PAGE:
Barclays Africa Group Ltd., the South African lender that’s being sold by its London-based parent, reported first-half profit growth of 3.7% even as credit impairments and non-performing loans increased and the economy shrank.
Net income climbed to R7.02 billion in the six months through June from R6.77 billion a year earlier, Johannesburg-based Barclays Africa said in a statement on Friday. Earnings per share excluding one-time items increased 7% to R8.57, beating the R8.44 median estimate of four analysts surveyed by Bloomberg. The bank declared an increased interim dividend of R4.60 per share.
The results were better than expected and showed “strong top line growth from the rest of Africa,” Patrice Rassou, head of equities at Cape Town-based Sanlam Investment Management, said in e-mailed comments. “Hopefully bad debts will stabilise. They should be able to grow dividends in line with earnings.”
Barclays Africa shares gained as much as 2% to R157.48, on track for the highest close since December, and traded 1% higher as of 9:36 a.m. in Johannesburg. The stock has risen 9.3% this year, lagging the 15% gain in the seven-member FTSE/JSE Africa Banks index.
The bank is focusing on managing its expenses to cope with a South African economy tipping toward a recession and the risk of a credit-rating downgrade to junk by the end of the year. Barclays Plc said in March it’s selling its controlling stake in the South African lender, which has operations in 12 countries across the continent, because of regulations that make it too expensive to hold all the shares. The London-based company said on Friday that profit fell by more than half in the second quarter.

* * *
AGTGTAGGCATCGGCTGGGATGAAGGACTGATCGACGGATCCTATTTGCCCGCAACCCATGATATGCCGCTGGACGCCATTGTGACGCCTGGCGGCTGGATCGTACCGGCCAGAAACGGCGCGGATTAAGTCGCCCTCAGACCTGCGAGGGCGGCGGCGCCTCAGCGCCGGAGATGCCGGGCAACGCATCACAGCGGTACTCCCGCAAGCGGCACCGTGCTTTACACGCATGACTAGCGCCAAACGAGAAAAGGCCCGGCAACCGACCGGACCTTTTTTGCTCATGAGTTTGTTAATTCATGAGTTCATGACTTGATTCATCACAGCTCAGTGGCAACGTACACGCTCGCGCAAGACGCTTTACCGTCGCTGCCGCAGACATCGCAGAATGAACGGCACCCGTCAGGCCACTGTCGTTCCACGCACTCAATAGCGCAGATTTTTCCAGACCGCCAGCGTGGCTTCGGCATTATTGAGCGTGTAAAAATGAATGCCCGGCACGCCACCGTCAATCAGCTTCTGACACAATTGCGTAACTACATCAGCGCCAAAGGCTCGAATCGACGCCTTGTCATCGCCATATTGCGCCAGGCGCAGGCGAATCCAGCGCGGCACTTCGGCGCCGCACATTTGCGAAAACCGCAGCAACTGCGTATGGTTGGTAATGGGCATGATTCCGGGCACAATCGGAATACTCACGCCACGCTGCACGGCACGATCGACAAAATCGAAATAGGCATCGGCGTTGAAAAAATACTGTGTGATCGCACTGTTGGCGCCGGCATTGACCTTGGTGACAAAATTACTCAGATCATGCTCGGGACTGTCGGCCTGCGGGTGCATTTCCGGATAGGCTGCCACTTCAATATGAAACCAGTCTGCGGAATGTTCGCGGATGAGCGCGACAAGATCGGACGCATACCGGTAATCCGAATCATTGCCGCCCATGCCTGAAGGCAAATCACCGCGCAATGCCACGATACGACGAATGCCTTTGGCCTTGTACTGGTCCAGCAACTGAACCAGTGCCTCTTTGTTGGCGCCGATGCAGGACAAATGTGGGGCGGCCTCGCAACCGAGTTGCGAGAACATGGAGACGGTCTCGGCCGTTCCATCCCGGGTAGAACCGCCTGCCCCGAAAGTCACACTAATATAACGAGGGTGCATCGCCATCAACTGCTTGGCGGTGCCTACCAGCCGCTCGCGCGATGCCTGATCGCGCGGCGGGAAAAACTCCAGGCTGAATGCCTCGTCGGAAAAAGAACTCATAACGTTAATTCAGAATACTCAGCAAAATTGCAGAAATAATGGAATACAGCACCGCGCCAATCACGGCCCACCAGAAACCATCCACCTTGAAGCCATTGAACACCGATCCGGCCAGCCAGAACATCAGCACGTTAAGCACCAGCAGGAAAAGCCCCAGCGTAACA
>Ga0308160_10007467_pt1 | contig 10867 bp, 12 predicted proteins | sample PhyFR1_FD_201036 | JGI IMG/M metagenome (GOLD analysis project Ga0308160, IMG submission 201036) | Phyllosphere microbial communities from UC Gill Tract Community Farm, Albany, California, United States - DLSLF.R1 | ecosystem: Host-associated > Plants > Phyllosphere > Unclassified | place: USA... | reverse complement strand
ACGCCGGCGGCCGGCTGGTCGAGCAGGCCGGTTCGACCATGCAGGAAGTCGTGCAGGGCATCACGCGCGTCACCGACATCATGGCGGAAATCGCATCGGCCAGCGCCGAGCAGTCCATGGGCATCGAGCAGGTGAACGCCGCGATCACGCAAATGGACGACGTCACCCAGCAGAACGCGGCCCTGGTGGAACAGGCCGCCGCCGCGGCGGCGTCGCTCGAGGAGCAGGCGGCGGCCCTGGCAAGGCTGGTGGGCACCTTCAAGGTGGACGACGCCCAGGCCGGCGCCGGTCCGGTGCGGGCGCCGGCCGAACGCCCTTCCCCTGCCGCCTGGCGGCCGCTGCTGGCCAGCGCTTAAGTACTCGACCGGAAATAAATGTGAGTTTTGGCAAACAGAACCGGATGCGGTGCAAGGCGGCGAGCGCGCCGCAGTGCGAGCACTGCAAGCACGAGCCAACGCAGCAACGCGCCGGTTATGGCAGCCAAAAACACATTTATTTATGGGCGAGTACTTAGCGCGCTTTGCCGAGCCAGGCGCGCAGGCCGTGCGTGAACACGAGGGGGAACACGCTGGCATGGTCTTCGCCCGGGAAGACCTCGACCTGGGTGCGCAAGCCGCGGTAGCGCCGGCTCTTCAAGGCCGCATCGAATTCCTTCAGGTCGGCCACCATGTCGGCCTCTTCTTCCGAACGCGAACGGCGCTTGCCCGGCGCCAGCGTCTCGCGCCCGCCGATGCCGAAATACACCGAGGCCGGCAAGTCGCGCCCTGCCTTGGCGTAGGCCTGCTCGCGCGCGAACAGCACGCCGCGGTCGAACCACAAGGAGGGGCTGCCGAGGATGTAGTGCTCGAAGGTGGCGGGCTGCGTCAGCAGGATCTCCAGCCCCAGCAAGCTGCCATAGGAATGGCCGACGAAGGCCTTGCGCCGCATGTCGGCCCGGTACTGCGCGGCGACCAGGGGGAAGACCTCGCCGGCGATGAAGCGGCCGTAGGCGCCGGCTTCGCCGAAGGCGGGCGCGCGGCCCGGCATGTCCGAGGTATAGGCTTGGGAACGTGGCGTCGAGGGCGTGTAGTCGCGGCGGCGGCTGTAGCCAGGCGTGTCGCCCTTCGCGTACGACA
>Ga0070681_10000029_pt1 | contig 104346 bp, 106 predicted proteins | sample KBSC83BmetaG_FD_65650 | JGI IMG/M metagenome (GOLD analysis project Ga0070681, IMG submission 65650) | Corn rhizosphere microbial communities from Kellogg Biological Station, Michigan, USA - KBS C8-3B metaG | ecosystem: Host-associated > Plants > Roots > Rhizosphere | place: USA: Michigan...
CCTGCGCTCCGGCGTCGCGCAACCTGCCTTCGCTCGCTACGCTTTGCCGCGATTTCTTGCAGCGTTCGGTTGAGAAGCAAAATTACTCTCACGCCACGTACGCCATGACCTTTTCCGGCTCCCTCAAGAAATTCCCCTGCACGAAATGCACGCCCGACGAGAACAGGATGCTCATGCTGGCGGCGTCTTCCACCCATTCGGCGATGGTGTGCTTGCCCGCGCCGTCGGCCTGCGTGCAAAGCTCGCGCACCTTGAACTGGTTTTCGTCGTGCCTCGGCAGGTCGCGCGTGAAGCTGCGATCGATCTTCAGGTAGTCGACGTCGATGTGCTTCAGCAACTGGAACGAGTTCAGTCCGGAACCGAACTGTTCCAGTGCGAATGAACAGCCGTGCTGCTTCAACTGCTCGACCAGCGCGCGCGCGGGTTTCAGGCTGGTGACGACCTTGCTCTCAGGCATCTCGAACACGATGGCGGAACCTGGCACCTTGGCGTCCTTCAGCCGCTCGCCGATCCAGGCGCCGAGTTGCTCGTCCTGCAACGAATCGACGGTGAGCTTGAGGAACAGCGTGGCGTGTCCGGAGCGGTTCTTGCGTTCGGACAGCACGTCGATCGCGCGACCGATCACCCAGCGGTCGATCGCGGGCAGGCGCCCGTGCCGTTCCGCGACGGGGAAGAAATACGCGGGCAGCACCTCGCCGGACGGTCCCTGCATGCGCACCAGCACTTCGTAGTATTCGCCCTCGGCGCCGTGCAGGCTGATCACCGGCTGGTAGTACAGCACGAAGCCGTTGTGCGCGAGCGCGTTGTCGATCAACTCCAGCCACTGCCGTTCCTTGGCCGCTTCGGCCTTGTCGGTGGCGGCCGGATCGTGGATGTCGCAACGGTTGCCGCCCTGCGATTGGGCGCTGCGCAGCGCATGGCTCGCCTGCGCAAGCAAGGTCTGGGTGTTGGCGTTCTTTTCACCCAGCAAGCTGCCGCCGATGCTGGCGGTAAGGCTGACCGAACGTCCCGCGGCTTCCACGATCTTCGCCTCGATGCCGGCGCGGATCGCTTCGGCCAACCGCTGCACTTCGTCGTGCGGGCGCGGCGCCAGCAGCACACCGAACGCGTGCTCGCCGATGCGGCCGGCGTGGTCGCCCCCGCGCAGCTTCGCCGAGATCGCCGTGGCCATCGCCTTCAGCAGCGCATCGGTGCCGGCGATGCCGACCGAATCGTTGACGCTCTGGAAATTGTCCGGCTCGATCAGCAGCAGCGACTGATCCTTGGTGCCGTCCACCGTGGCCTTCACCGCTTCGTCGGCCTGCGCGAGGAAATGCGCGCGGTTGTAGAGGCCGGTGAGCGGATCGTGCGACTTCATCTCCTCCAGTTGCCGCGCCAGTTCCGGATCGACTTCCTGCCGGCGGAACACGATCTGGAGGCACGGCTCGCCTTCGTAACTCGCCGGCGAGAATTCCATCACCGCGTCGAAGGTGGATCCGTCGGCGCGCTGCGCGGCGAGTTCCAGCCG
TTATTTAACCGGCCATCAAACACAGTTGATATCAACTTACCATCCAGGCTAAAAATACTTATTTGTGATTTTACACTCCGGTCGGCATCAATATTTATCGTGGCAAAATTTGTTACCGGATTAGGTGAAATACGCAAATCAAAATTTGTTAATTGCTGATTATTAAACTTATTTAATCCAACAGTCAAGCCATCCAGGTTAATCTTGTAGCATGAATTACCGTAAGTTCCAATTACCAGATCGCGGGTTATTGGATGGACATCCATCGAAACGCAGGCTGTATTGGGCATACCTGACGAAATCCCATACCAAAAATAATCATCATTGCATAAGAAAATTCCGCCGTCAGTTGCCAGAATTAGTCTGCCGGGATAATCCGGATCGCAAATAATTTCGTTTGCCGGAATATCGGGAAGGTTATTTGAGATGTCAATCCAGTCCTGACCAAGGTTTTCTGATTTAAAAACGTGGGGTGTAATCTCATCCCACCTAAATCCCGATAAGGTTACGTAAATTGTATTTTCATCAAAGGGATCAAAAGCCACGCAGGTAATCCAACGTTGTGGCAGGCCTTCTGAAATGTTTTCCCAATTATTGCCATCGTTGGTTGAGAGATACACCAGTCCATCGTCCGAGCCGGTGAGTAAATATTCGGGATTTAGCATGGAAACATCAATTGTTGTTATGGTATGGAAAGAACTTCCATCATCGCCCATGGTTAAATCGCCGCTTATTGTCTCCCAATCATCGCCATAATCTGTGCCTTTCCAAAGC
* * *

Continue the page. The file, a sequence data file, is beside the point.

“We didn’t expect South Africa’s growth to slow as rapidly as it did,” Maria Ramos, chief executive officer of Barclays Africa, said on a conference call from Johannesburg on Friday. “We see another 25 basis points increase in interest rates before year end. We do see the endowment effect in our margins but there are more downside risks than upside.”
The credit-loss ratio should improve from the first half, while return on equity is likely to be slightly lower in 2016 after falling to 16.1% in the first six months, the lender said. Credit impairments increased 46% in the first half to R5.2 billion.
“We expect low to mid-single digit loan growth, with corporate and investment banking growing faster than retail and business banking and the rest of Africa growth exceeding South Africa,” Barclays Africa said. “Continued focus on revenue growth and cost management should improve the group’s cost-to-income ratio.”
Parent Barclays continues to explore strategic and capital market options to reduce its shareholding in Barclays Africa, the South African company said. The banks continue to plan for the operational separation of the two businesses, it said, without giving more detail.
“The bank’s non-performing loans are well covered and Barclays Africa continued to build portfolio provisions on performing loans,” said Adrian Cloete, a banks analyst at PSG Wealth in Cape Town. “It will be more of the same in the second half.”
© 2016 Bloomberg L.P